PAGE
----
Christian Science Monitor
The courage, poise, and wisdom of Malala Yousafzai, the girl who was shot by the Taliban for advocating girls' education in Pakistan, has captured the hearts and minds of Westerners. While Western girls may take their education for granted, in the Muslim world, girls must cross cultural and religious barriers to attend school. Here are five snapshots of girls' education in the Muslim world.
THE MALALA EFFECT:
5 SNAPSHOTS OF GIRLS'
EDUCATION IN THE MUSLIM WORLD
|Pakistani girls gather under a poster of Malala Yousufzai in her old school in Mingora, Swat Valley, Pakistan. |
While government data estimates that a quarter of Pakistani girls are literate, independent sources place female literacy at just 12 percent, according to the UN Educational, Scientific and Cultural Organization (UNESCO). After the Taliban shot Ms. Yousafzai for advocating girls' education, her former school proudly hung a giant poster of her on the wall of the assembly hall. A year later, the poster has been removed. The school made no plans to recognize the anniversary of Malala's shooting by Taliban, teachers and students are afraid, AP reports.
|Afghan school girls walk near the entrance gate of the presidential palace after an attack by the Taliban in Kabul, Afghanistan, Tuesday, June 25. |
In Afghanistan, girls were not permitted to attend school under the Taliban regime, however under the fledgling democracy's 2008 education law all citizens are ensured the right to education, according to a Convention on the Elimination of All Forms of Discrimination Against Women report. However the Taliban still holds many rural areas under its thumb. Insurgents have forcibly closed several schools, driving some girls to sneak into underground schools for the chance of an education, the Washington Post reports.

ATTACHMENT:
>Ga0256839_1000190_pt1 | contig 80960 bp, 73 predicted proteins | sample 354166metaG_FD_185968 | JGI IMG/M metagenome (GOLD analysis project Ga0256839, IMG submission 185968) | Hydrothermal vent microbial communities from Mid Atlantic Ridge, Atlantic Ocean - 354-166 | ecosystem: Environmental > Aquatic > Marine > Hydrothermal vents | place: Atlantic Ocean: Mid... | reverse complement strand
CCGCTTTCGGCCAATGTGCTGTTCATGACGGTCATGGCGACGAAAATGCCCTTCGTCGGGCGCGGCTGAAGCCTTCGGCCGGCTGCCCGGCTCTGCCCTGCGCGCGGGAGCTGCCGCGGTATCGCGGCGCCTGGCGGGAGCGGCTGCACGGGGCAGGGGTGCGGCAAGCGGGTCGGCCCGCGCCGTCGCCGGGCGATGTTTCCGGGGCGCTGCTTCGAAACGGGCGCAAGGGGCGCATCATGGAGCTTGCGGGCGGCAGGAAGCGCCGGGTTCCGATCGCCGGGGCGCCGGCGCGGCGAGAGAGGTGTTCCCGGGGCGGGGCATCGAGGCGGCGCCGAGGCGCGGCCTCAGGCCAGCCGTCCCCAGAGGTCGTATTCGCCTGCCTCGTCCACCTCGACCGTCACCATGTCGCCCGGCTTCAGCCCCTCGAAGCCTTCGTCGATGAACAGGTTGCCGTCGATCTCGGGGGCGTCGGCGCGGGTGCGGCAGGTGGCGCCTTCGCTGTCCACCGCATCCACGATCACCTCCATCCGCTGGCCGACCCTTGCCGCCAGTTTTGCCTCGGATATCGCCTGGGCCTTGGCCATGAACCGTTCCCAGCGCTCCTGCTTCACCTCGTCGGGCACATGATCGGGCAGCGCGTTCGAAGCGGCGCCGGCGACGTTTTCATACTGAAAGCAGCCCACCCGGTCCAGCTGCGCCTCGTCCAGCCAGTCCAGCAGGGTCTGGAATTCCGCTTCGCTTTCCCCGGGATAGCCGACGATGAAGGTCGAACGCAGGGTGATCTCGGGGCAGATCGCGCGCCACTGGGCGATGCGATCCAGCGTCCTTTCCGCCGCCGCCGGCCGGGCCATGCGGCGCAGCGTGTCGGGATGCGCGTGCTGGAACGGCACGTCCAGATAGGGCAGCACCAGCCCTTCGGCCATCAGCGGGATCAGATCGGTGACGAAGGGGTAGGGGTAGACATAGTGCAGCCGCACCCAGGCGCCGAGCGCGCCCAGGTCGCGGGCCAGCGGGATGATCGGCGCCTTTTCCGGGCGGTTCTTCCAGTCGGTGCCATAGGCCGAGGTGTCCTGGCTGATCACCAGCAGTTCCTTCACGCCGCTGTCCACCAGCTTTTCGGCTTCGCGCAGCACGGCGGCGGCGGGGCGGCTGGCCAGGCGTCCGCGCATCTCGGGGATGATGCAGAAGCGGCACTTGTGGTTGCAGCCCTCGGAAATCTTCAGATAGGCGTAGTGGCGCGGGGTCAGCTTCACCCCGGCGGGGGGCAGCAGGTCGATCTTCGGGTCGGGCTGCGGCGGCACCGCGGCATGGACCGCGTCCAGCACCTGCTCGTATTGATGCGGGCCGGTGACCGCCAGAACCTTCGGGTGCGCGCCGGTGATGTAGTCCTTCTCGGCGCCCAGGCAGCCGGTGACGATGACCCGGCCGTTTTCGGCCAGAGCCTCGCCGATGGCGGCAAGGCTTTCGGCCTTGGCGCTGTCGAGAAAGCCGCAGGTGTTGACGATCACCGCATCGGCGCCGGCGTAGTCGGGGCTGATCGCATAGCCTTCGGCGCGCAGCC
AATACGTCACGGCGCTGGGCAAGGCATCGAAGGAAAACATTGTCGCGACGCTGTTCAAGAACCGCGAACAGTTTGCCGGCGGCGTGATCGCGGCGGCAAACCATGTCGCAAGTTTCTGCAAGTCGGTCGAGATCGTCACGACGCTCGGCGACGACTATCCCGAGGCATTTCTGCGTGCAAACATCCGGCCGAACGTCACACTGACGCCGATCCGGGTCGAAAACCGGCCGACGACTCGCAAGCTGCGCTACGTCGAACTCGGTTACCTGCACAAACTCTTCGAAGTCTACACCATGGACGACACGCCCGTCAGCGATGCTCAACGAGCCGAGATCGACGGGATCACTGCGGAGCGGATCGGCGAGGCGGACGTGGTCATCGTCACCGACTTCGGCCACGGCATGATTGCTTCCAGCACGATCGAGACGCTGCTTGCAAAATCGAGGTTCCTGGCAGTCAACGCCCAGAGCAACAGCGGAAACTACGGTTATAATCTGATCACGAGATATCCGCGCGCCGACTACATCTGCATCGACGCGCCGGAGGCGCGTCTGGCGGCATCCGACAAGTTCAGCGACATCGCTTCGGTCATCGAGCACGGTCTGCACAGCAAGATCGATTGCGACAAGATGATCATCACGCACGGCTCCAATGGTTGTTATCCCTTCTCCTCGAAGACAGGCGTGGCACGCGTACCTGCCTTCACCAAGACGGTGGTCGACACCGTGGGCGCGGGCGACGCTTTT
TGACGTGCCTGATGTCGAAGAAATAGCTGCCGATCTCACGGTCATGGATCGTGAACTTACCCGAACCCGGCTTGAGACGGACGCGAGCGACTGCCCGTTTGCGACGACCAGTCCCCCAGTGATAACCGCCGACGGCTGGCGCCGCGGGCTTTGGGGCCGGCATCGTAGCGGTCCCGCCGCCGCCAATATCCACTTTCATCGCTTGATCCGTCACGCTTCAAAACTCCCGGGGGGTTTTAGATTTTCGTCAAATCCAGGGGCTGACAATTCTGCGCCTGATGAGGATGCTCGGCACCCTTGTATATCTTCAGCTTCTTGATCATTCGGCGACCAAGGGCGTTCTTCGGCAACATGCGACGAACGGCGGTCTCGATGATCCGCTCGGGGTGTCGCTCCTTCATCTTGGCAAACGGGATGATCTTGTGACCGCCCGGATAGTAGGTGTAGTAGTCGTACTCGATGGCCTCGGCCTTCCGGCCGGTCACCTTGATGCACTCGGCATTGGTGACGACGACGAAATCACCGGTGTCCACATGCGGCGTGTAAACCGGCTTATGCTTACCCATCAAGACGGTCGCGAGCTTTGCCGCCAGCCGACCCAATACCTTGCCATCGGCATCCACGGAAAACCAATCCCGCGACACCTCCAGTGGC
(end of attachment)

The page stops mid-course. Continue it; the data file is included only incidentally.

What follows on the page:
|Girls take the final examination of their primary school in Sanaa June 25, 2013. The final examination is held during the 9th grade of primary education in Yemen. |
Yemen has one of largest gender gaps in the world. Less than a third of the nation's secondary school-aged girls were enrolled in school, while nearly half of eligible boys were enrolled in secondary school in 2011, according to the UN Children's Fund (UNICEF).
|Palestinian girls take part in a re-enactment of the annual Haj pilgrimage to Mecca, at their school in the West Bank city of Nablus, October 10. |
(Abed Omar Qusini/Reuters)
Women and girls enjoy equal access to education and in many cases outnumber their male peers, making Palestinian women some of the most educated women in the Middle East, according to a report from UN's Palestine Women's Research and Documentation Center. However, the report indicates that drop out rates for girls still surpasses that of boys.
|Primary and secondary school girls take a school wide English language test at Al-Redwan Islamic School on November 8, 2012 in the Nasr City district of Cairo, Egypt. |
(Ann Hermes/The Christian Science Monitor)
In recent years, Egypt has made strides in boosting school enrollment rates for both boys and girls. More girls in Egypt are enrolled in school than ever before, though gender gaps still exist, especially in Upper Egypt, UNICEF reports. However, recent political upheaval has jeopardized such progress. Many schools more closely resemble "rank penitentiaries rather than hubs of learning," reports Lauren E. Bohn for CNN.